In geometry, a hyperplane is a generalisation of a normal two-dimensional plane in three-dimensional space to its (n − 1)-dimensional analogue in n-dimensional space, where n is an arbitrary number. Specifically, it is an affine subspace of codimension 1. It can be described by a linear equation of the following form:-

a1x1 + a2x2 + ... + anxn = b

This equation reduces the number of degrees of freedom of the point (x1, x2, ... , xn) by 1, so it describes an (n − 1)-dimensional hyperplane. Of course, the number of degrees of freedom can be further restricted to produce a hyperplane of a lower number of dimensions (except in the base case where n = 1), but when discussing n-dimensional space the unmodified term "hyperplane" usually denotes an (n − 1)-dimensional hyperplane.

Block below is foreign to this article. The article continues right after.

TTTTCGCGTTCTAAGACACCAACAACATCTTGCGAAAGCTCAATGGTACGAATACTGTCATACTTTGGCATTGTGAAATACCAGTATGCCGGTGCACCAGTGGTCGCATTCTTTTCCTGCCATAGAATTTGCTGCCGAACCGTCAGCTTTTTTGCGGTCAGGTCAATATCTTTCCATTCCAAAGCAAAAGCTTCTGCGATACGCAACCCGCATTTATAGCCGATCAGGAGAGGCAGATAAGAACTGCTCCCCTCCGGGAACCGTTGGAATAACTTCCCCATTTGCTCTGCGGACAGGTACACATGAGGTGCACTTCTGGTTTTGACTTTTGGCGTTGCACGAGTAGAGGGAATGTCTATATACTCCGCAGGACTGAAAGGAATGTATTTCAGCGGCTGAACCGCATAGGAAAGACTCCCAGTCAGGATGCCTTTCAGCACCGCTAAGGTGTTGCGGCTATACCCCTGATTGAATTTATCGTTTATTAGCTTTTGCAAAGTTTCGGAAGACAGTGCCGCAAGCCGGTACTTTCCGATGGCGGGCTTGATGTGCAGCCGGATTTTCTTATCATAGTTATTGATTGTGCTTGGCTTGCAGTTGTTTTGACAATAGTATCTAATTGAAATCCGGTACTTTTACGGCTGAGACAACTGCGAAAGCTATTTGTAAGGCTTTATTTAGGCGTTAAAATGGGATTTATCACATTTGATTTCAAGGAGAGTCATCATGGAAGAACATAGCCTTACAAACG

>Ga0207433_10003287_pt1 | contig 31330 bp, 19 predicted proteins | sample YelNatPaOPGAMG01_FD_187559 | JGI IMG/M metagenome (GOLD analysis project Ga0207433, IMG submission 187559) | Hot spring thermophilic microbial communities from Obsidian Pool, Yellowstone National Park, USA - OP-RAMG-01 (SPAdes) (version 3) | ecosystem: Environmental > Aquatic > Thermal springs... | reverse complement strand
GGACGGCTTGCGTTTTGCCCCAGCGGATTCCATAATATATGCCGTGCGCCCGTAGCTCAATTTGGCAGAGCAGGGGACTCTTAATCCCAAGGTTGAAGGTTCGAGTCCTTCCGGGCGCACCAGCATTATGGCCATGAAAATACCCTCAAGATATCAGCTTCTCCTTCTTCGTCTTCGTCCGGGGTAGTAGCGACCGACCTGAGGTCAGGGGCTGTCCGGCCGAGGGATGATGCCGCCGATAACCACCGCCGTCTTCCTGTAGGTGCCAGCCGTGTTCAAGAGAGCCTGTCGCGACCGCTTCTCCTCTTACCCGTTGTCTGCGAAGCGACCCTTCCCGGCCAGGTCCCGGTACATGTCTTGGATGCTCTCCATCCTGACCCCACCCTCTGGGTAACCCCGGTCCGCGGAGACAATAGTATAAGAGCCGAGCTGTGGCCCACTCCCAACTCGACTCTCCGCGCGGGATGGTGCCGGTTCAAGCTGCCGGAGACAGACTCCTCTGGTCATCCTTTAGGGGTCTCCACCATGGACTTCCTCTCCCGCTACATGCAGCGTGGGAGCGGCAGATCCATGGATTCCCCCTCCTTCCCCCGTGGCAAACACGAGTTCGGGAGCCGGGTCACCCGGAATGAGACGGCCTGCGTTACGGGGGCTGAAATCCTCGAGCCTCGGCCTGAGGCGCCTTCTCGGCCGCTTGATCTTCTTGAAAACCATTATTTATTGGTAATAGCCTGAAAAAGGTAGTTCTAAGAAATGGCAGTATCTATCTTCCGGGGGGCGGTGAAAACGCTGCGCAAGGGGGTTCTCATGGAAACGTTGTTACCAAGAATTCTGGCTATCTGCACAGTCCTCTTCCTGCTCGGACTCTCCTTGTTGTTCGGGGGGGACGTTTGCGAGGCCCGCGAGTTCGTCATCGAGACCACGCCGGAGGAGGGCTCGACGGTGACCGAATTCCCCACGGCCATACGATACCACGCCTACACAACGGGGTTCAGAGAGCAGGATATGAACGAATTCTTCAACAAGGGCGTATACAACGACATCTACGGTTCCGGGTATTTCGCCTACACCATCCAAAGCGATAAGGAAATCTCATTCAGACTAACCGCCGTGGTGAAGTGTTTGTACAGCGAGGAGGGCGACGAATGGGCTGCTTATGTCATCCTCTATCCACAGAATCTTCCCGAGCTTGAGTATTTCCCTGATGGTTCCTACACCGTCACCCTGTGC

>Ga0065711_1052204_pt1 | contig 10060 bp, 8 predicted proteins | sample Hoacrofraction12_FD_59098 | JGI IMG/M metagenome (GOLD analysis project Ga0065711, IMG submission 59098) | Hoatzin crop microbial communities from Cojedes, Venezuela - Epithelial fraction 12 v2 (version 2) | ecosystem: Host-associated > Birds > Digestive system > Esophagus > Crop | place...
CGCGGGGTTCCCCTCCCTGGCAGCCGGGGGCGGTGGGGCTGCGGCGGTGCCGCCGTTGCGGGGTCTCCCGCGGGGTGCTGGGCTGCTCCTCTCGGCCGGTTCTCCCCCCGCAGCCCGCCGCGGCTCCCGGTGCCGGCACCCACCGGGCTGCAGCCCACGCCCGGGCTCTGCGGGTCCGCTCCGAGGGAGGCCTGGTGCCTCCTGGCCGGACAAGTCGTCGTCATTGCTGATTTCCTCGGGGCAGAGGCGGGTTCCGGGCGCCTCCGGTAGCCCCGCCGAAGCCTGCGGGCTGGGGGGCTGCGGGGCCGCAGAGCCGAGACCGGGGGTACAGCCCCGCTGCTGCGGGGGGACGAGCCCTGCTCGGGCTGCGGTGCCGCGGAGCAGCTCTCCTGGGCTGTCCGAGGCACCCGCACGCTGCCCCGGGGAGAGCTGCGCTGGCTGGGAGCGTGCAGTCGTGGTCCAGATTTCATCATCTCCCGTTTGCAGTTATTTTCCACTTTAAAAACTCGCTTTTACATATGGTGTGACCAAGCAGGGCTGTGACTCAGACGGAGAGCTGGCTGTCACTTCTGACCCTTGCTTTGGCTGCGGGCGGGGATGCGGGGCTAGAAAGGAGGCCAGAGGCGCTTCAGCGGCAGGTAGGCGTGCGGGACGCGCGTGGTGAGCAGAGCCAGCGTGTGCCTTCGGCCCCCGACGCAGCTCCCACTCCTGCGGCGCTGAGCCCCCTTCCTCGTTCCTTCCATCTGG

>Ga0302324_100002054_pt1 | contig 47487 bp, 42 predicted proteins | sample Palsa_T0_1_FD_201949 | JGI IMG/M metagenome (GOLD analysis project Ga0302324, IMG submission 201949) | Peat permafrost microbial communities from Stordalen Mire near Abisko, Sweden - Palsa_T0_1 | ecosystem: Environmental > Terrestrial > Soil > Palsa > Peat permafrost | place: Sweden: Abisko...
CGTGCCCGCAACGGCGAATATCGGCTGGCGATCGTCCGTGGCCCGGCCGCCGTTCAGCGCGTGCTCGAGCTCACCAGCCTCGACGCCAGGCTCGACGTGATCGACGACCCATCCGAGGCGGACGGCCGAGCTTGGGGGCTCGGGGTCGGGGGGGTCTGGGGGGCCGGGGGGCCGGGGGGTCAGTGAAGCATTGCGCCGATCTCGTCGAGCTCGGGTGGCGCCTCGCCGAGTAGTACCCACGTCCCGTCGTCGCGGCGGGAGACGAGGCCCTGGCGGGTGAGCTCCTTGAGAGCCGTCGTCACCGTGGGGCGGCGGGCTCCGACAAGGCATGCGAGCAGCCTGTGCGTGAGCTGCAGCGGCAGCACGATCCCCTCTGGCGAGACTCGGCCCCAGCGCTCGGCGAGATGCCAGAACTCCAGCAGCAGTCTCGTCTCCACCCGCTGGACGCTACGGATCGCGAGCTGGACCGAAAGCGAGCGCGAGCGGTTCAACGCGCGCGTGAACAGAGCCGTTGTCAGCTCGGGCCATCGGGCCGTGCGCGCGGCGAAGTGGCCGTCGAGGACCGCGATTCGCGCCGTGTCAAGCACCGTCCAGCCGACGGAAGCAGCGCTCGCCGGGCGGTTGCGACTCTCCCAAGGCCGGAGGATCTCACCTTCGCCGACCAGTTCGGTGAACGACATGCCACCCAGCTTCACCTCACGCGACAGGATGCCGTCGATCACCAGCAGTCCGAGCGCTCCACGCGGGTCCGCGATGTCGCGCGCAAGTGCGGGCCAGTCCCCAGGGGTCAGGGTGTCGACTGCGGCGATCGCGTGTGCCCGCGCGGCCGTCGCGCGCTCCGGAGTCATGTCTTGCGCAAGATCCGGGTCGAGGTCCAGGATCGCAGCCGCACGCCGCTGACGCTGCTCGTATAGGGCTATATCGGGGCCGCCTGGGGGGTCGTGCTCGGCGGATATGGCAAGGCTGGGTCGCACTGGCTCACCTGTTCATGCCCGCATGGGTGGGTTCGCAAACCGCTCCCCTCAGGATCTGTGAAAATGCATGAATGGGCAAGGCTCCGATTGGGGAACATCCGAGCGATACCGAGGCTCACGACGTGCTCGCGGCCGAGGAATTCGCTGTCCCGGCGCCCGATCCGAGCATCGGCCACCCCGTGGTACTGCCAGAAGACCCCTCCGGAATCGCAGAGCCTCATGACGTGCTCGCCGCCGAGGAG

A zero-dimensional hyperplane is a point; a one-dimensional hyperplane is a (straight) line; and a two-dimensional hyperplane is a plane. The term realm has been advocated for a three-dimensional hyperplane, but this is not in common use.

A hyperplane is not to be confused with a hypersonic aircraft.